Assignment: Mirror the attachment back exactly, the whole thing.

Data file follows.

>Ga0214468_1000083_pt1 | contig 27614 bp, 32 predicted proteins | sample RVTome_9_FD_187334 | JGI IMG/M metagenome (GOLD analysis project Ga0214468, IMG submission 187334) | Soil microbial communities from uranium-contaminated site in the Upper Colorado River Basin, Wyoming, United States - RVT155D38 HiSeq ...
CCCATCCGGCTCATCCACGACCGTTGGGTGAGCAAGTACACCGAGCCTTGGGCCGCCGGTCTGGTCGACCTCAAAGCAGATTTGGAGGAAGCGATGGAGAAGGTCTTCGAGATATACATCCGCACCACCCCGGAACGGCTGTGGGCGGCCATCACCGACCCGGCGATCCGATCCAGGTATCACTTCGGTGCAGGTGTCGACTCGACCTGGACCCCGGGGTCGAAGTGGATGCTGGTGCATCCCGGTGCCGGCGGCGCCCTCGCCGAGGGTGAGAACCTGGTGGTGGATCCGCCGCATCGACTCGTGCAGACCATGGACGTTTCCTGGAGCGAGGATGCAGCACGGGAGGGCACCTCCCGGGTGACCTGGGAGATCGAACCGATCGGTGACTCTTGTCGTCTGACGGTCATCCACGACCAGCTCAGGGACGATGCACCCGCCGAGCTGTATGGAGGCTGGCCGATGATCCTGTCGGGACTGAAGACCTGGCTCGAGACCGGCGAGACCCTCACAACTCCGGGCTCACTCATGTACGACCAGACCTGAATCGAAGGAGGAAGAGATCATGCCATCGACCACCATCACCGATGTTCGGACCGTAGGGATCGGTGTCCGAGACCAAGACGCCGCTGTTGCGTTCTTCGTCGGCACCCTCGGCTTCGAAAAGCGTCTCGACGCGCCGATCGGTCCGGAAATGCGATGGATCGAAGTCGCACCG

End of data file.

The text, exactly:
>Ga0214468_1000083_pt1 | contig 27614 bp, 32 predicted proteins | sample RVTome_9_FD_187334 | JGI IMG/M metagenome (GOLD analysis project Ga0214468, IMG submission 187334) | Soil microbial communities from uranium-contaminated site in the Upper Colorado River Basin, Wyoming, United States - RVT155D38 HiSeq ...
CCCATCCGGCTCATCCACGACCGTTGGGTGAGCAAGTACACCGAGCCTTGGGCCGCCGGTCTGGTCGACCTCAAAGCAGATTTGGAGGAAGCGATGGAGAAGGTCTTCGAGATATACATCCGCACCACCCCGGAACGGCTGTGGGCGGCCATCACCGACCCGGCGATCCGATCCAGGTATCACTTCGGTGCAGGTGTCGACTCGACCTGGACCCCGGGGTCGAAGTGGATGCTGGTGCATCCCGGTGCCGGCGGCGCCCTCGCCGAGGGTGAGAACCTGGTGGTGGATCCGCCGCATCGACTCGTGCAGACCATGGACGTTTCCTGGAGCGAGGATGCAGCACGGGAGGGCACCTCCCGGGTGACCTGGGAGATCGAACCGATCGGTGACTCTTGTCGTCTGACGGTCATCCACGACCAGCTCAGGGACGATGCACCCGCCGAGCTGTATGGAGGCTGGCCGATGATCCTGTCGGGACTGAAGACCTGGCTCGAGACCGGCGAGACCCTCACAACTCCGGGCTCACTCATGTACGACCAGACCTGAATCGAAGGAGGAAGAGATCATGCCATCGACCACCATCACCGATGTTCGGACCGTAGGGATCGGTGTCCGAGACCAAGACGCCGCTGTTGCGTTCTTCGTCGGCACCCTCGGCTTCGAAAAGCGTCTCGACGCGCCGATCGGTCCGGAAATGCGATGGATCGAAGTCGCACCG